More or less?

stump

New member
I have seen alot of great drummers out there. Some ,Neil Peart and Joey Jordison for example, have these huge kits with just about anything you can think of. Then you see some of the drummers out there playing the standard 4 or 5 piece kits and just shreading it (Buddy Rich for example). R.I.P. Opinions!!! Would you rather have more for a variety or keep it simple and be creative with what you have? Thanks!
 

drumsforlife

New member
I like having a variety of things to be creative with. However, the most fun I've ever had at a gig was the one where my kit wouldn't fit on the riser and I had to scale down to a four piece with very few options for cymbals. I had to restructure my parts on the spot which made it very exiting and fun. So while I enjoy having a reasonable(notice I said reasonable) variety of sound, there's something about being creative with so little and achieveing such a great big sound that appeals to me. It's just fun.

In fact, I'm just going to go ahead and say that even though my entire kit fits on the stage for my next gig on Thursday, I'm going to set up my scaled down version just for kicks. Thanks for this post!
 

BillRayDrums

New member
Creative is always there. I like efficiency now. So it's a 4pc with one crash, one ride, hats and a cowbell. Talk about a quick breakdown!! Im out before the bass player.
 

drumshark

New member
you dont want too much, no more than 5 or 6 toms, and no more than 10 to 12 cymbals, i usually have less than those numbers but if you have too many then it gets to be too much.
 

drumart.79

New member
when you live in NYC and you have to get things to a gig by cab (or sometimes, by subway when you're really poor), you learn to be creative and play the least amount of items possible. granted, most places have a house kit (kick and toms only; no snare, hardware, cymbals, pedals or throne. and they are all beat to shit and sound like it, but hey, i don't have to figure out how to get an entire kit to a venue) but you still don't want to haul 10 cymbal stands around to a gig. so i found that playing the least amount of shit possible was the best option. which leads to a lot of nights with a hi-hat and ride/ crash; kick, snare, and floor. when you have less stuff you have to figure out how to make just as much noise as you would if you had those three or four other drums or cymbals. and i personally don't think there's anything more fun to play on than a three piece kit with two cymbals. and it makes that guy before you still tearing down his ten cymbal stands think about what he's taking to his next gig...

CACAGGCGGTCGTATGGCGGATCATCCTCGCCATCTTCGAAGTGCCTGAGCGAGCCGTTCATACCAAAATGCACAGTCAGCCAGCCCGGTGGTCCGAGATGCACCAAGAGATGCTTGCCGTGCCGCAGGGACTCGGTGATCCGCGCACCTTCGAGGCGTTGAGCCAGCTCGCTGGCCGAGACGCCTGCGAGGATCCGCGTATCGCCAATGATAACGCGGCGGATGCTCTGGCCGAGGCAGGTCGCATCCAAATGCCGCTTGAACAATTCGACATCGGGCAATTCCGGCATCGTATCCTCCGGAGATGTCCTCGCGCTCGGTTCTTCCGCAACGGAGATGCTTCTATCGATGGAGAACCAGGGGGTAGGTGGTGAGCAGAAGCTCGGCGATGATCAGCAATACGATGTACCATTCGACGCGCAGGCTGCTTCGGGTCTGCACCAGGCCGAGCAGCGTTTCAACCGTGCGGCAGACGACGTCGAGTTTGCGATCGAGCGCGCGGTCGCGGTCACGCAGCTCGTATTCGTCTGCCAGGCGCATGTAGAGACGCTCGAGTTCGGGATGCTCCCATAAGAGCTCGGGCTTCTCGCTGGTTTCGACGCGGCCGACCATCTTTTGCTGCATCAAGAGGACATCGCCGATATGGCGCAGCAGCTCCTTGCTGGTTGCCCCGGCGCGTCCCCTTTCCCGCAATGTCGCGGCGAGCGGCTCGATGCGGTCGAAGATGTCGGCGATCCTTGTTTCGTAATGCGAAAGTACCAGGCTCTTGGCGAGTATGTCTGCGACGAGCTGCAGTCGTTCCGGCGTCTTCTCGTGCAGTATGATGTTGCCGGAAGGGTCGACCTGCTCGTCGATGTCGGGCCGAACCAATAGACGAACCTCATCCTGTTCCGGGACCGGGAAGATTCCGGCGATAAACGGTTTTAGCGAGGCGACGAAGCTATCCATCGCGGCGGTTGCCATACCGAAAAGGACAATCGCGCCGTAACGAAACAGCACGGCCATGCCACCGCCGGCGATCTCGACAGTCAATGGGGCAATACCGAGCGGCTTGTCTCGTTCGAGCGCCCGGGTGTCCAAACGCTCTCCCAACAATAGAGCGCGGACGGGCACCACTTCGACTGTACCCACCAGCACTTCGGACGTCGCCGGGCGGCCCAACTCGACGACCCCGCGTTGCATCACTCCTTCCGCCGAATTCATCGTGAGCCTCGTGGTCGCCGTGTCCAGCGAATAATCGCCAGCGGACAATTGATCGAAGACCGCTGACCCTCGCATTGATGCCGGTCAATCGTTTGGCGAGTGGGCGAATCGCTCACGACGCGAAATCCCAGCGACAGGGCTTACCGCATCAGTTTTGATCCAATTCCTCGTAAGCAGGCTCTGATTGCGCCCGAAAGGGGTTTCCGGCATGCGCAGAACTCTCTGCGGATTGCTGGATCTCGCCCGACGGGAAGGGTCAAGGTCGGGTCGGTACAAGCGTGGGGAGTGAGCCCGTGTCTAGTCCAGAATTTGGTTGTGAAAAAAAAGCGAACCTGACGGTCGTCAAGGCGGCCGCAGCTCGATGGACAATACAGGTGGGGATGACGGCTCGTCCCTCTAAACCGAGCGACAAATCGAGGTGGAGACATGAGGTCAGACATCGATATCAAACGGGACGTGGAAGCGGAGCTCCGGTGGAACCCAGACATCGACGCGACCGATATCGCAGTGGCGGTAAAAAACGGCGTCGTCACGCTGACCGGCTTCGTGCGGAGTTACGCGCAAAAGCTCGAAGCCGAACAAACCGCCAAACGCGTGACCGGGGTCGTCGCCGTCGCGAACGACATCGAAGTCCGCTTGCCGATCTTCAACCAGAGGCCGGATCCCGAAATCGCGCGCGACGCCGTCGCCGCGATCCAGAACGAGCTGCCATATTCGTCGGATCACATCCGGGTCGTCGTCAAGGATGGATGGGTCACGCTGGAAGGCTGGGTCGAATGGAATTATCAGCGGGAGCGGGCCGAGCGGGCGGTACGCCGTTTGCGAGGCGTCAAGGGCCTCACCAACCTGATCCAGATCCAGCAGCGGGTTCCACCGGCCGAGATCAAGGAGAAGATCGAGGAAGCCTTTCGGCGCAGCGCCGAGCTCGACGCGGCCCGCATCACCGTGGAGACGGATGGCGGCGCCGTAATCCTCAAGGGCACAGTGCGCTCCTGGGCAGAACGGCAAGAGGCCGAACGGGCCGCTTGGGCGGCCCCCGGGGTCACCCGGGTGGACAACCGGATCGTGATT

i'm a less is more sorta guy.

i play a four piece kit and just had a "am i getting too crazy with my kit?" issue... and all i did was add a double kick pedal and one china (my previous set up was hi-hats, 2 crashes and a ride)

i think it takes a lot more skill to be creative on smaller kits.

i also think people have the tendency to hide behind huge kits and somewhere along the line, having real skill and ability gets confused with a guy that just has a lot of shit he can hit.

i would say 95% of the guys i see play with more than 4 drums / 4 cymbals (including hi-hats) don't need them.

i love guys that have 30 cymbals. it just doesn't make sense to me.

i just don't see the need for more than 3 or 4. unless, of course, wanking is your thing.
 

amontholdDrums

New member
i love small simple 4 piece setups.. sure you cant have the big rolling rills that go through a multitude of sounds... but you can ride the pocket for ever with out ever feeling like your need to use something you dont really need.. im waiting for the day when some metal drummer decides he doesnt need toms and or any of that and uses a simple fusion set up with a double kick..

my set up is a 4 piece but i dont typically use the toms.. im a cymbal guy and nothing makes me happier then just hitting the right cymbal at the right time to finish out a phrase.. i dont need to be flashy or any of that i just want cymbals.. some day im gunna play a show with just my bass and snare and cymbals.. groove baby
 

drumsforlife